That same day two of Jesus’ followers were walking to the village of Emmaus, seven miles from Jerusalem. As they walked along they were talking about everything that had happened. – Luke 24:13-14
One of these “followers” is identified later in the story as Cleopas. He may be the same man who’s wife was with Mary and the others at the foot of the cross. She may even have been one of the women who went to the tomb three days later (early this same day). So perhaps these two followers on the road back home to Emmaus have been eyewitnesses to the death and even the resurrection of Christ.
Here they are walking away from the public execution of their hope. Then, three days later his body is missing. What’s going on? There are reports that mysterious visitors were also at the tomb this morning. These two members of the inner circle are talking and trying to make sense of so much that happened so fast. Their minds, hearts and fears are in turmoil. Now, we come upon them as they’ve set off on a 2-3 hour hike back to the comfort and safety of home. What else was there to do?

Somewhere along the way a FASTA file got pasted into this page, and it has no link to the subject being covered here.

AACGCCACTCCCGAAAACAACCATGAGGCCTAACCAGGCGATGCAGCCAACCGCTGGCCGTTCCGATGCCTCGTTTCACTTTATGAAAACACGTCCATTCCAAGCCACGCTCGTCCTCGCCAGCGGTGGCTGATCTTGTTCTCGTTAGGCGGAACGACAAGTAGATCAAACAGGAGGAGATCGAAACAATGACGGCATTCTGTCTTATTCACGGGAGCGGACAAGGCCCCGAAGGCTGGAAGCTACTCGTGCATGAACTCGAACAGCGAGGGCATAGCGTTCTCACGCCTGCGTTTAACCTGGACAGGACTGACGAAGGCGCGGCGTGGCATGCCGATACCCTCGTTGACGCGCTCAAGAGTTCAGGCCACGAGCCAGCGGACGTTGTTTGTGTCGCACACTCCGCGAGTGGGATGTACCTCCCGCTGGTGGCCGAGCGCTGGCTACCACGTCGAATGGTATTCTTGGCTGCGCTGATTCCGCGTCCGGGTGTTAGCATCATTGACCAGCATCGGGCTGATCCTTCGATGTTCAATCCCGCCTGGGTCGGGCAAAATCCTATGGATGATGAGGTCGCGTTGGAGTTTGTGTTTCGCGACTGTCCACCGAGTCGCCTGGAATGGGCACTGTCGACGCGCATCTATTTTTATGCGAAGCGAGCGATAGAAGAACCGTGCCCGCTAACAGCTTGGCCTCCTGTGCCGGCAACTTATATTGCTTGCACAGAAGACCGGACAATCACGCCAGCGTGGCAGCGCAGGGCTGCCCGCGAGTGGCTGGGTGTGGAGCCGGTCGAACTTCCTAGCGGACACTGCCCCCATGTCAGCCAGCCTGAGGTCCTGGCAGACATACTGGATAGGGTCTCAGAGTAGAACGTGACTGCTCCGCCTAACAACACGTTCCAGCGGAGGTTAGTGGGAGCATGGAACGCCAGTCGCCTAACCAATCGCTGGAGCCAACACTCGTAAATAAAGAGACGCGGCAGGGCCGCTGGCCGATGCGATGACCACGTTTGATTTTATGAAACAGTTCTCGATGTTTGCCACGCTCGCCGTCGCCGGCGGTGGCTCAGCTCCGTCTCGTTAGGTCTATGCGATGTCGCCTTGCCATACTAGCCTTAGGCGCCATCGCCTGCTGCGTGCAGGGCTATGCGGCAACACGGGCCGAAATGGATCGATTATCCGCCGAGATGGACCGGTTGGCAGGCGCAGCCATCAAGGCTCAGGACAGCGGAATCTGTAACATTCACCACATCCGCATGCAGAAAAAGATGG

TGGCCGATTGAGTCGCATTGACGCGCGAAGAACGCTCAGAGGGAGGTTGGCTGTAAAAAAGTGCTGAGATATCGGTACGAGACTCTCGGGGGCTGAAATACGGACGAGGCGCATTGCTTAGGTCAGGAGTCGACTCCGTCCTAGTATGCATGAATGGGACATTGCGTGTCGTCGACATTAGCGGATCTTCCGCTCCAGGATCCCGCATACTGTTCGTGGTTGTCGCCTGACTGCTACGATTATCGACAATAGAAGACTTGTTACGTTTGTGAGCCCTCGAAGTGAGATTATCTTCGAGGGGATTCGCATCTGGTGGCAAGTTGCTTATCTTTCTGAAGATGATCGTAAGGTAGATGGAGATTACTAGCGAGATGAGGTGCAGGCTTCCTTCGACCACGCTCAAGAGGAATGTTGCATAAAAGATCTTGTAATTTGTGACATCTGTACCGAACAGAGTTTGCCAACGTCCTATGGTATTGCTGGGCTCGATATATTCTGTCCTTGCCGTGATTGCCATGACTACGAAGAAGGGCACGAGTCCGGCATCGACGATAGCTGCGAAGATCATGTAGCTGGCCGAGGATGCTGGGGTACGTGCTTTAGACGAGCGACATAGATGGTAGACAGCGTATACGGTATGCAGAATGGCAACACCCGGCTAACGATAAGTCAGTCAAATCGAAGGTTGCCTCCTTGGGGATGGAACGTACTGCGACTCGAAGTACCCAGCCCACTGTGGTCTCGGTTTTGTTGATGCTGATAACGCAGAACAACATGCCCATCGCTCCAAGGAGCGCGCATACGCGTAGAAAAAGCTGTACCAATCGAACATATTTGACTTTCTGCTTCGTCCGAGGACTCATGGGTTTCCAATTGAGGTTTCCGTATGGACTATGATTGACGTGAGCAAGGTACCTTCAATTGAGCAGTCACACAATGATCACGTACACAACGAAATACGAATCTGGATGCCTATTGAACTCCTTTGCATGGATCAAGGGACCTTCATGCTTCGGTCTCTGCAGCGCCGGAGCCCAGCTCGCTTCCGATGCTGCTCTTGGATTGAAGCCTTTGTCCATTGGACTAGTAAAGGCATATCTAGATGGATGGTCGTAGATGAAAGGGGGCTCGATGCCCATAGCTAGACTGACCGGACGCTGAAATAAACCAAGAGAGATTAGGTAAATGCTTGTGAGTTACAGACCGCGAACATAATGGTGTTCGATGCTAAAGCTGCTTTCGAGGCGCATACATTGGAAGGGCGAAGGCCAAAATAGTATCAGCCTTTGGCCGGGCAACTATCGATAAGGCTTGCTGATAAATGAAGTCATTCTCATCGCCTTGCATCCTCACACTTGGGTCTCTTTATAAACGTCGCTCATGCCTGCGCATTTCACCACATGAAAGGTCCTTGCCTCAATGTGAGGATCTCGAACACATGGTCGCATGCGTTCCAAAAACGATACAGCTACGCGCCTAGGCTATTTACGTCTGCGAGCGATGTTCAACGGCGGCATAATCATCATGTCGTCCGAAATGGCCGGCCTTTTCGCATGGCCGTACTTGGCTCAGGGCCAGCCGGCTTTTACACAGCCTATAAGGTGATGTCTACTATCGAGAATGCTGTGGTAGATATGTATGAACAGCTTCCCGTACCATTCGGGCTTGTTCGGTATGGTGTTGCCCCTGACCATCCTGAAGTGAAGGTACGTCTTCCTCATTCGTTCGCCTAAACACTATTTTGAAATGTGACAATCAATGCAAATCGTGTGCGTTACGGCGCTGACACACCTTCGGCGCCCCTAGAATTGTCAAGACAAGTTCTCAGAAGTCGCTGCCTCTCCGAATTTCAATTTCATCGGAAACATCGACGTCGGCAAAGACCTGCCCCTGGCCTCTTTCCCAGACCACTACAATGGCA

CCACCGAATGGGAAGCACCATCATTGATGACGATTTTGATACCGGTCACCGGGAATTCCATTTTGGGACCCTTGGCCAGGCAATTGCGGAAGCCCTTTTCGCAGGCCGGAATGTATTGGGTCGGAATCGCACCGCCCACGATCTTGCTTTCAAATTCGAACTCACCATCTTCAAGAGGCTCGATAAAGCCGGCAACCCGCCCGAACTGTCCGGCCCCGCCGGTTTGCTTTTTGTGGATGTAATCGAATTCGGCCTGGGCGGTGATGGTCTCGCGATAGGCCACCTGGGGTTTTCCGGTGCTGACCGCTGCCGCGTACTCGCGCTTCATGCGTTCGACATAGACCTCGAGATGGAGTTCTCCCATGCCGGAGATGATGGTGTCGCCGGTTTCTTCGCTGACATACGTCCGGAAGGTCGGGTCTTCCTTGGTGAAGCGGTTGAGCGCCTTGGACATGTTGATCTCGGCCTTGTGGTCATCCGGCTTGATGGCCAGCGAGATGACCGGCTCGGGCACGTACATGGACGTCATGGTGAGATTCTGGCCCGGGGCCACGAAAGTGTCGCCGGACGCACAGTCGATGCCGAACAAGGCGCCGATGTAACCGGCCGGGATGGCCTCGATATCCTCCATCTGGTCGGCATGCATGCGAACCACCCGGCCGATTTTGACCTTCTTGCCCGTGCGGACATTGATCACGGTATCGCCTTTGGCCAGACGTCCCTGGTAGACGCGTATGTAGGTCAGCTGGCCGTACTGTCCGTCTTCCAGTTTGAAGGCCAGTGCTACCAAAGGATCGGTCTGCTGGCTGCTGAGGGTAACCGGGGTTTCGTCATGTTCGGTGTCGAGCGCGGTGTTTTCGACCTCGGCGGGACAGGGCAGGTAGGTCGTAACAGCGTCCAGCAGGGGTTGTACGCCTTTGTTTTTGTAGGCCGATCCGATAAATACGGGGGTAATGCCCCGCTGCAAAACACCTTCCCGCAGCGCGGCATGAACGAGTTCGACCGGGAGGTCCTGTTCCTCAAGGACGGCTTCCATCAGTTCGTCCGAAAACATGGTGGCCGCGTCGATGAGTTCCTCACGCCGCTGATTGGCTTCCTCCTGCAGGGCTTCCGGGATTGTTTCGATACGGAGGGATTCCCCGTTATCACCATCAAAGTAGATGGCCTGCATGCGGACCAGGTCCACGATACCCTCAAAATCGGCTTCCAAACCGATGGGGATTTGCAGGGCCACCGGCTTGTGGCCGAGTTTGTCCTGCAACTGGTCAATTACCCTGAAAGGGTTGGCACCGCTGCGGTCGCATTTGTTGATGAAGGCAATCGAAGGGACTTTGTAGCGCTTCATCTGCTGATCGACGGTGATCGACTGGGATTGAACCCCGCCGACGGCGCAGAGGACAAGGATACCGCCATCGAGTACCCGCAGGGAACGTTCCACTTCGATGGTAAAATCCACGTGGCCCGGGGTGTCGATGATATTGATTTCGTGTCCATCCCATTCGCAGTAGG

Here they are like so many of us, walking down that same old path. They are running away from what they have mistaken for defeat. They are putting all the pieces together. Can you imagine what they must have been talking about, trying to figure out and wrap their faith around?
Every now and then I wake up and realize that I’m walking away from the real answers I need to find. I’m heading out to what makes sense, what seems safe, where I feel at home. I want to find my own version of the truth that fits nicely into my carefully constructed life (such as it is). My walk of faith is on autopilot, walking back to Emmaus as I’ve done a hundred times before. How many times have you walked away from the risk of faith and stayed home where dreams never do come true?
Now, as they try and piece together their dashed hope during a retreat down this familiar old road, someone comes along and joins them, and nothing will ever be the same.
“We would rather be ruined than changed
We would rather die in our dread
Than climb the cross of the moment
And let our illusions die.”
– W.H. Auden